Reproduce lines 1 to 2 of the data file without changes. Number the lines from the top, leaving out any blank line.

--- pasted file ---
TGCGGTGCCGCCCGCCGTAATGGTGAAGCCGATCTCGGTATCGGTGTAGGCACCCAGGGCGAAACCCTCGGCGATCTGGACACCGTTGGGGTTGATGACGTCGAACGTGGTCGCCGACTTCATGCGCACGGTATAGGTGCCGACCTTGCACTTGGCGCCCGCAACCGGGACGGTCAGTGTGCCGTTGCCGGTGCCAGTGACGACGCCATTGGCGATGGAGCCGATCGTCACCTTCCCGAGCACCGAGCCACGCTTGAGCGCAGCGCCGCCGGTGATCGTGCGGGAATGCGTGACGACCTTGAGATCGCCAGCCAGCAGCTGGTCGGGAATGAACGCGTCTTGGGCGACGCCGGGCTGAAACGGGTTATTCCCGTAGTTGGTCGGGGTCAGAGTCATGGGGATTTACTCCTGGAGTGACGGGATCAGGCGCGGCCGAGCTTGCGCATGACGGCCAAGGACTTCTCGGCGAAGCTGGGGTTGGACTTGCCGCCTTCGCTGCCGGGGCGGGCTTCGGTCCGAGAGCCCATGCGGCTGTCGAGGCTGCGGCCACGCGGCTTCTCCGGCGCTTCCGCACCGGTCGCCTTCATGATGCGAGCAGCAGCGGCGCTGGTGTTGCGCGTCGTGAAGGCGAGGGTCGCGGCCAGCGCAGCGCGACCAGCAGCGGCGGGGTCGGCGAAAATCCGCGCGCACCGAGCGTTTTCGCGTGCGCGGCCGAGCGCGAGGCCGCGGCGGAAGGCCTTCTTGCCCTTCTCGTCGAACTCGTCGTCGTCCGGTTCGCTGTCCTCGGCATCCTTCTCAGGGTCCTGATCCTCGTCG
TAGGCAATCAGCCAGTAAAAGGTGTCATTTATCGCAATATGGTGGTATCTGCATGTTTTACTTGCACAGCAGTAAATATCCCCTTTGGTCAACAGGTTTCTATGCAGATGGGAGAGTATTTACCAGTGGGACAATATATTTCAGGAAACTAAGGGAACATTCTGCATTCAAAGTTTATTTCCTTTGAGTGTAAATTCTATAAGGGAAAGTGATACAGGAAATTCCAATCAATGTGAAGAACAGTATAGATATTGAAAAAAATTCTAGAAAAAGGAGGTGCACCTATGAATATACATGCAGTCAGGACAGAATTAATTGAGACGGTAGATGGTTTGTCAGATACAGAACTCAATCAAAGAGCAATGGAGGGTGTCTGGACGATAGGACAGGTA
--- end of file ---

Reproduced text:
TGCGGTGCCGCCCGCCGTAATGGTGAAGCCGATCTCGGTATCGGTGTAGGCACCCAGGGCGAAACCCTCGGCGATCTGGACACCGTTGGGGTTGATGACGTCGAACGTGGTCGCCGACTTCATGCGCACGGTATAGGTGCCGACCTTGCACTTGGCGCCCGCAACCGGGACGGTCAGTGTGCCGTTGCCGGTGCCAGTGACGACGCCATTGGCGATGGAGCCGATCGTCACCTTCCCGAGCACCGAGCCACGCTTGAGCGCAGCGCCGCCGGTGATCGTGCGGGAATGCGTGACGACCTTGAGATCGCCAGCCAGCAGCTGGTCGGGAATGAACGCGTCTTGGGCGACGCCGGGCTGAAACGGGTTATTCCCGTAGTTGGTCGGGGTCAGAGTCATGGGGATTTACTCCTGGAGTGACGGGATCAGGCGCGGCCGAGCTTGCGCATGACGGCCAAGGACTTCTCGGCGAAGCTGGGGTTGGACTTGCCGCCTTCGCTGCCGGGGCGGGCTTCGGTCCGAGAGCCCATGCGGCTGTCGAGGCTGCGGCCACGCGGCTTCTCCGGCGCTTCCGCACCGGTCGCCTTCATGATGCGAGCAGCAGCGGCGCTGGTGTTGCGCGTCGTGAAGGCGAGGGTCGCGGCCAGCGCAGCGCGACCAGCAGCGGCGGGGTCGGCGAAAATCCGCGCGCACCGAGCGTTTTCGCGTGCGCGGCCGAGCGCGAGGCCGCGGCGGAAGGCCTTCTTGCCCTTCTCGTCGAACTCGTCGTCGTCCGGTTCGCTGTCCTCGGCATCCTTCTCAGGGTCCTGATCCTCGTCG
TAGGCAATCAGCCAGTAAAAGGTGTCATTTATCGCAATATGGTGGTATCTGCATGTTTTACTTGCACAGCAGTAAATATCCCCTTTGGTCAACAGGTTTCTATGCAGATGGGAGAGTATTTACCAGTGGGACAATATATTTCAGGAAACTAAGGGAACATTCTGCATTCAAAGTTTATTTCCTTTGAGTGTAAATTCTATAAGGGAAAGTGATACAGGAAATTCCAATCAATGTGAAGAACAGTATAGATATTGAAAAAAATTCTAGAAAAAGGAGGTGCACCTATGAATATACATGCAGTCAGGACAGAATTAATTGAGACGGTAGATGGTTTGTCAGATACAGAACTCAATCAAAGAGCAATGGAGGGTGTCTGGACGATAGGACAGGTA